Writing is Hard

on Wednesday, November 4, 2015
    Any artist knows that their work is hard. Painting, writing, music, etc. These tasks are so difficult because progress is hard to track. Any designing is done purely in the mind, and sometimes thoughts are too convoluted to sort out and put onto paper.

    So many people read books and think, "This can't be that hard." I mean, how many times in school did you have to write papers and essays? All you have to do is keep talking but on paper. It's easy!
    First off, you need characters. Then you need a setting, plot, character development, conflict, resolution, world building, genre, etc. Not to mention somewhere between 50,000 to 100,000 words. And it all has to fit together so perfectly that the genre makes sense with the setting, the setting influences the characters, who influence the plot, which in turn causes character development, creating the conflict and eventually leads to the resolution. 
    It's almost like thinking forwards and backwards at the same time while sitting on your head and trying to keep all the blood from rushing to your brain while flying a pig when you can only look in a mirror so everything is reversed. Or a much simpler comparison- keeping the house clean when you have kids.

    How on earth do you get all those little pieces to fit together? Practice? Patience? Trial and error? There really isn't a right way to do these things. Just like there isn't a right way to write music or paint a picture.
    There are so many different techniques that every writer needs to know and so many rules to follow (and break). It's a truly convoluted process.
    Some people plot out every little detail of their story ahead of time. Others have no idea where the story will go until it's written down. Some people (me!) do a little of both because their characters have a mind of their own and like to change details and the order of events at the last second.
    The only real advice that works for every writer is to keep writing. Every other piece of advice is debatable depending on individual writing style and preference. But every writer has to keep writing.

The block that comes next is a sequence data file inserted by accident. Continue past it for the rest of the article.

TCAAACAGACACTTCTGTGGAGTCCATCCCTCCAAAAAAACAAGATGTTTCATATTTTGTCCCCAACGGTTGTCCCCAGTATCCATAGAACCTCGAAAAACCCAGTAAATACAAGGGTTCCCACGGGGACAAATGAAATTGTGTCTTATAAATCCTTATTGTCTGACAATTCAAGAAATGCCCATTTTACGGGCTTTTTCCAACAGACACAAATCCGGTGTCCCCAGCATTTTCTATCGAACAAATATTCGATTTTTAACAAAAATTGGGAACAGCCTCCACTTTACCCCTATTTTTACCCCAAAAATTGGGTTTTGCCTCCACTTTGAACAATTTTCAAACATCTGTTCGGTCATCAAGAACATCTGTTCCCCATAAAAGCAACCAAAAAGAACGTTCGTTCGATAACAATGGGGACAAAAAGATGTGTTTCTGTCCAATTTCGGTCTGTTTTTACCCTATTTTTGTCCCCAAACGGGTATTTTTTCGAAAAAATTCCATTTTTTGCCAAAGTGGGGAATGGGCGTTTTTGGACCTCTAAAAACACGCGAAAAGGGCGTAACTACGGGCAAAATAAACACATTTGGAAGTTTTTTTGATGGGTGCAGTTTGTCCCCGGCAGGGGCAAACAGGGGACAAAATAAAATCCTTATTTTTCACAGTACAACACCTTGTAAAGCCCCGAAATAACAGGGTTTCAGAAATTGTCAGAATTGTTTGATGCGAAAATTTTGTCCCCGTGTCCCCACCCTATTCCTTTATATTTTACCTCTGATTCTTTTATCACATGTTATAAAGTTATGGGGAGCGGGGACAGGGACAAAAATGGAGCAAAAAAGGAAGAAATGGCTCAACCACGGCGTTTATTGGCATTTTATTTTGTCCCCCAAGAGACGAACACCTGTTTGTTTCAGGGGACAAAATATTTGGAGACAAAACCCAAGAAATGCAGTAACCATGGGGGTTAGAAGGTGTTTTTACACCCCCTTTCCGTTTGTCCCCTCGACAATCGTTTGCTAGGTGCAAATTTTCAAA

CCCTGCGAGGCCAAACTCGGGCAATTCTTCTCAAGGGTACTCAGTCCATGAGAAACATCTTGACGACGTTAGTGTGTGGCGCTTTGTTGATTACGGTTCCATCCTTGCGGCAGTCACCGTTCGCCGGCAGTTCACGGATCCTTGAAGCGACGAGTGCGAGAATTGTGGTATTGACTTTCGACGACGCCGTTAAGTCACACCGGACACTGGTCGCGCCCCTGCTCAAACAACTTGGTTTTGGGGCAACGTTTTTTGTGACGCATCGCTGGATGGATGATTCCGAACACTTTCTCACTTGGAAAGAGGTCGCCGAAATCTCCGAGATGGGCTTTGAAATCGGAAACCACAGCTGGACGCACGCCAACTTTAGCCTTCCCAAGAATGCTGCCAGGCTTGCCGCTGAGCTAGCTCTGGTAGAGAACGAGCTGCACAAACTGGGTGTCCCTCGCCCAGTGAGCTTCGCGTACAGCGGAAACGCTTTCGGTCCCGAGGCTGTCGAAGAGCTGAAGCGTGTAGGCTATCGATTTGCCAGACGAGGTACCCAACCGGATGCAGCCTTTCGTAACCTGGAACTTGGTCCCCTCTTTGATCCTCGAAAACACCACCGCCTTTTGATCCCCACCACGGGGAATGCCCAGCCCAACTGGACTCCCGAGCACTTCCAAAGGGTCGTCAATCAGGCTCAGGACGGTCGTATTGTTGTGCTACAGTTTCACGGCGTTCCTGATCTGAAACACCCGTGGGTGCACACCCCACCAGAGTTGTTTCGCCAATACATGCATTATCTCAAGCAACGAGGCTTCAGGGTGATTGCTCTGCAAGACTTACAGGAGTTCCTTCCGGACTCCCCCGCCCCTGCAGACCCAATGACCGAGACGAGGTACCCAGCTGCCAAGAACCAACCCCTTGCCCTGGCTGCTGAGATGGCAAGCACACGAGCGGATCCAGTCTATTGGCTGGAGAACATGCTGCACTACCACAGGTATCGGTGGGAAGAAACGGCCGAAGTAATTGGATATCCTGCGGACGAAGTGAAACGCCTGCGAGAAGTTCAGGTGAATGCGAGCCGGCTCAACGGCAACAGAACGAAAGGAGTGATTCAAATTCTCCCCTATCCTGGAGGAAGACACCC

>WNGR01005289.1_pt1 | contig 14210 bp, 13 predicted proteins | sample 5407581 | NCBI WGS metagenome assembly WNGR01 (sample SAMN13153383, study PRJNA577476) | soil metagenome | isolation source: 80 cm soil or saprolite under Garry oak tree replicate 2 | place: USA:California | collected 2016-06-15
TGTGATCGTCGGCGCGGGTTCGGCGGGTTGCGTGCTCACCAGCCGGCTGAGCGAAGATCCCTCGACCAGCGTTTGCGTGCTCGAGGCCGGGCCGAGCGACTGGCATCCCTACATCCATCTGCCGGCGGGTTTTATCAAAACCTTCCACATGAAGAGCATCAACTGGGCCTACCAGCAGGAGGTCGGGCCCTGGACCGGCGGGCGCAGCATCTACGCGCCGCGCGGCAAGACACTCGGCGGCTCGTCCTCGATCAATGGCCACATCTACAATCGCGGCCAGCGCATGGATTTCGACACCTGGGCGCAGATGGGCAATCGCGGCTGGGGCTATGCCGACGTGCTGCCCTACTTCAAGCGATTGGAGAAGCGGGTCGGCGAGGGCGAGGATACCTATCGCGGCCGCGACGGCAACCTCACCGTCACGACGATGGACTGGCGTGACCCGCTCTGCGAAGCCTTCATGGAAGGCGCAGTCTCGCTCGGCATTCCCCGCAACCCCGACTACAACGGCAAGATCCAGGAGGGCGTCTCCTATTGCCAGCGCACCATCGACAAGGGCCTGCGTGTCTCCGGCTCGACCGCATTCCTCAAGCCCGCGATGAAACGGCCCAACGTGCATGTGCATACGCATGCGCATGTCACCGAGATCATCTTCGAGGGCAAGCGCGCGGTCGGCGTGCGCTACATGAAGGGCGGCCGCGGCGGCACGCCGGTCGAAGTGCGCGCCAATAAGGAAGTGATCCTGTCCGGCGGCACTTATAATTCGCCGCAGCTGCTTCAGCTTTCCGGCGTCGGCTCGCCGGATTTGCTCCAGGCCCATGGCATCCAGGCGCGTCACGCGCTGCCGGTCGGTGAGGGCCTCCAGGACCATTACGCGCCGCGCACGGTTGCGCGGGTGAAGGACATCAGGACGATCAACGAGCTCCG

And that's what NaNoWriMo is really all about. It's motivating writers of all styles, techniques, and genres to just keep writing. It joins them together for their one common goal- to finish a novel. Because sometimes the only real way to fly your pig while looking in a mirror while on your head, etc. is to get to the end of the novel so your image isn't reversed and upside down. 
    Once you make it all the way to the end, every little detail is much clearer. You can see what needs to be changed, what can be deleted, and what needs to become more important. Sometimes the order of events needs to be tweaked so the plot flows more clearly, but you can't know that for sure until everything is written. Sometimes characters don't play enough of a role, but you don't know whether to delete them or add in a subplot until you see their whole story from beginning to end.
    So stop procrastinating and get back to writing! Get all those words written so that you can finally see your story in all its glory and make it even better. It may be hard work but for those of us who choose to live the writer's life, it is definitely worth it.


Rebecca N. McKinnon said...

"The only real advice that works for every writer is to keep writing."

I completely agree.

Unknown said...

Good luck on Nanowrimo if you're joining.
Without a muse? Write.
Without a motivation? Write.
Form a habit. That's the only way to go.

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